Filespooler Append-Only Queues

Purpose of Append-Only Queues

In the Using Filespooler over Syncthing example, we synced the entire b64queue directory. This is unnecessary.

It would be better to sync only the jobs subdirectory of it, to prevent it looking like a valid queue for processing on the sender.

Implications of Append-Only Queues

The Filespooler Reference discusses append-only queues. An append-only queue will allow commands that append (fspl queue-write) and commands that inspect (for instance, fspl queue-ls) to succeed. Commands that require a sequence number, such as fspl queue-process, will fail.

The idea is that often times, the jobs directory will be synced. It would be convenient to be able to write to this directory on the sender side, while still preventing the sender from accidentally trying to process the queue. That is exactly the point of an append-only queue.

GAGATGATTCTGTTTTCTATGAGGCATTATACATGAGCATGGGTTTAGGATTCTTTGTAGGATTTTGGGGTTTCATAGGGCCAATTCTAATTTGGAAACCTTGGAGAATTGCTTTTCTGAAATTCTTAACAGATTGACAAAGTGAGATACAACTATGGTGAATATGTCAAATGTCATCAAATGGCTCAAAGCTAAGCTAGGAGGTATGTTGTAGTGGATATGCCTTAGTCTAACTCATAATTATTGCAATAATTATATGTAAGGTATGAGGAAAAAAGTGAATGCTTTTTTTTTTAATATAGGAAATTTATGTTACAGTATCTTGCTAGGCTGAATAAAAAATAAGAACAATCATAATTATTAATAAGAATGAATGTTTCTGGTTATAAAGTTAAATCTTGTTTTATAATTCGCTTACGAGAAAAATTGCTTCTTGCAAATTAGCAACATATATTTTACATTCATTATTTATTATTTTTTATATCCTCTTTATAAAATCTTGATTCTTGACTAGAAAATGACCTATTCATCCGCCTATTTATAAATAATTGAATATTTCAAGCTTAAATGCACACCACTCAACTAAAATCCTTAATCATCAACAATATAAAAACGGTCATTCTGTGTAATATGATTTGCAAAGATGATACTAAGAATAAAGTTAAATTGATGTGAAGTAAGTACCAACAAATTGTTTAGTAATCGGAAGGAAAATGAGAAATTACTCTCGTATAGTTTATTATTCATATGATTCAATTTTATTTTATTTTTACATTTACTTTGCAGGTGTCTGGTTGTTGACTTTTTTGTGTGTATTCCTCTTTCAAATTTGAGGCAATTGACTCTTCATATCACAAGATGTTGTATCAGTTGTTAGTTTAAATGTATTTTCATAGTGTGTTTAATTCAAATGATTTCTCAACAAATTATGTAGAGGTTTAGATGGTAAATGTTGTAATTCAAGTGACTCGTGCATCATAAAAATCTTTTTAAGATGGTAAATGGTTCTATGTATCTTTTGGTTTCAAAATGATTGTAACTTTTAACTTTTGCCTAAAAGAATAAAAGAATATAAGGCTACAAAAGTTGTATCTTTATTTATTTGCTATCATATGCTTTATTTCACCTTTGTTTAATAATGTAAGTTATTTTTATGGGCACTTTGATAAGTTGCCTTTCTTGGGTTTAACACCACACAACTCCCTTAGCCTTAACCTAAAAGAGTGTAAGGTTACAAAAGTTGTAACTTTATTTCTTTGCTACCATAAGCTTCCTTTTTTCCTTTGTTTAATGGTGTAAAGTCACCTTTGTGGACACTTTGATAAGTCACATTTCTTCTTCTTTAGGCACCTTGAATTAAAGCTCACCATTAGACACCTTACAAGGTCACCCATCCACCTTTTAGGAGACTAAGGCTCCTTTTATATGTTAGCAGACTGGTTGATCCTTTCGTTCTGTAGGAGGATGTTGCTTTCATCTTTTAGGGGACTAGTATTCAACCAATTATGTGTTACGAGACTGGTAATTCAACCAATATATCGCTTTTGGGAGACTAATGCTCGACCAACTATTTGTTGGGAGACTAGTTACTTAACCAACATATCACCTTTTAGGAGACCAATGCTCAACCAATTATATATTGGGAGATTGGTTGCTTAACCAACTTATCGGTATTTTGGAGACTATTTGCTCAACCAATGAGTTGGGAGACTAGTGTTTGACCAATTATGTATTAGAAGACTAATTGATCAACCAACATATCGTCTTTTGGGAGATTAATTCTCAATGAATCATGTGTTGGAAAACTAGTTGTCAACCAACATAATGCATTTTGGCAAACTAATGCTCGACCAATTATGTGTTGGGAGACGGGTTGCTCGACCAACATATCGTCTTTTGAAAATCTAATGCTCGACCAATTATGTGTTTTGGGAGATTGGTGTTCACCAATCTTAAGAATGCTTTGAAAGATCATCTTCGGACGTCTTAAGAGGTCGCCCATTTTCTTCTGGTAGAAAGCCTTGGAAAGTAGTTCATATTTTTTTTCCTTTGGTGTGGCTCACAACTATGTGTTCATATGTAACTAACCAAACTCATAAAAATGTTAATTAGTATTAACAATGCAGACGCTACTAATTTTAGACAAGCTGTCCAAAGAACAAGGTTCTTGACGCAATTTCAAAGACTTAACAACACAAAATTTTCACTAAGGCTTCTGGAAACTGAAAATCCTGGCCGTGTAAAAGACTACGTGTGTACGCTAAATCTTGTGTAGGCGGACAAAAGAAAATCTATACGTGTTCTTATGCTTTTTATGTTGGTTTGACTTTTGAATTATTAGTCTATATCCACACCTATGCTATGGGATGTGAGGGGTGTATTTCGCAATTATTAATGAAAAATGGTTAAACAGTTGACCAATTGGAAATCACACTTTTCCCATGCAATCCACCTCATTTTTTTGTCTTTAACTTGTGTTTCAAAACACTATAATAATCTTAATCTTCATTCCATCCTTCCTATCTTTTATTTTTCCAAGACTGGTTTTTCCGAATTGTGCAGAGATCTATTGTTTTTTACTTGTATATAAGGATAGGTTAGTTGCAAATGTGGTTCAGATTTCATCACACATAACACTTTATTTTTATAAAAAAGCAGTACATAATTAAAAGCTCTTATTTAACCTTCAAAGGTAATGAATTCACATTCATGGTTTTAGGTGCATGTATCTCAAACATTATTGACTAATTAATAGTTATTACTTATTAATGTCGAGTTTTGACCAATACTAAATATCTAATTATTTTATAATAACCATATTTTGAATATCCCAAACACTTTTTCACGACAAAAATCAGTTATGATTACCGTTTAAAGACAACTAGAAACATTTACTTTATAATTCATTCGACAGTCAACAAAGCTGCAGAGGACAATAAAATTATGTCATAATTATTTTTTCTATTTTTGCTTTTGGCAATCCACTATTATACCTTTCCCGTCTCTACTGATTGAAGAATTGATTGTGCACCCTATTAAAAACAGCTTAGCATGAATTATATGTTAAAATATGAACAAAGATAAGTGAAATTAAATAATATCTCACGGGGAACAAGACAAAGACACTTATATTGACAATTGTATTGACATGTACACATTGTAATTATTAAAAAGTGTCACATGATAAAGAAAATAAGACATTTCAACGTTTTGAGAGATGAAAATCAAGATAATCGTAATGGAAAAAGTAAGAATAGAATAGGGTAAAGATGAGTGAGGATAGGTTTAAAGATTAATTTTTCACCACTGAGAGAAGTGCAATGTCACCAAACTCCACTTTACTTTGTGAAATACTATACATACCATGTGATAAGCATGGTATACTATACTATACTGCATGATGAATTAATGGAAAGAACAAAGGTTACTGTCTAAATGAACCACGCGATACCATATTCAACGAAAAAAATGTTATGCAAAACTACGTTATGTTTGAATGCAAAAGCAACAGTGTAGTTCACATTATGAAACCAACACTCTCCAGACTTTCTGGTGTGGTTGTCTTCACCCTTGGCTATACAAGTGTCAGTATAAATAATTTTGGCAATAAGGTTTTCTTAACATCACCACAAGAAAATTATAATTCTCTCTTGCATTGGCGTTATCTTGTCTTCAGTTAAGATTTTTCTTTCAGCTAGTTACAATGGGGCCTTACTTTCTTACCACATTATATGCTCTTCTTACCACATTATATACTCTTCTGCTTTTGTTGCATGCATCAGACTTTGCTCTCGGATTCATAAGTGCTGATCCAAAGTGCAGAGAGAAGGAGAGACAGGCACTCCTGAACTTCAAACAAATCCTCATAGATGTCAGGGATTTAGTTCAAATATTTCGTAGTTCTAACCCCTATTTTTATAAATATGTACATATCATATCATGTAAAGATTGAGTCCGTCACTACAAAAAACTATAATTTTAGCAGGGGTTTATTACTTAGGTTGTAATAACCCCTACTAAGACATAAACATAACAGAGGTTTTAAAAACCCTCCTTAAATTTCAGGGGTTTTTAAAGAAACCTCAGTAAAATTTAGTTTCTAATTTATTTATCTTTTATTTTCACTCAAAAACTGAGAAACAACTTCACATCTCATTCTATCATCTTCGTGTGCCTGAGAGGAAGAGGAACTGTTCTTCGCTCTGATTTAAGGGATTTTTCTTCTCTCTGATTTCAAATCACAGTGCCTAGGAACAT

Set up

  1. On the sender, use fspl queue-init --append-only to create an append-only queue.
  2. On the receiver, use fspl queue-init without --append-only to create a regular queue.
  3. Both queues will contain a jobs subdirectory. Tell your software to sync just that directory.

Filespooler is a way to execute commands in strict order on a remote machine, and its communication method is by files. This is a perfect mix for Syncthing (and others, but this page is about Filespooler and Syncthing).

You can use Filespooler with a number of other filesystems and storage options. s3fs, for instance, lets you mount S3 filesystems locally. I can’t possibly write about every such option, so I’ll write about one: rclone.

Filespooler lets you request the remote execution of programs, including stdin and environment. It can use tools such as S3, Dropbox, Syncthing, NNCP, ssh, UUCP, USB drives, CDs, etc. as transport; basically, a filesystem is the network for Filespooler. Filespooler is particularly suited to distributed and Asynchronous Communication.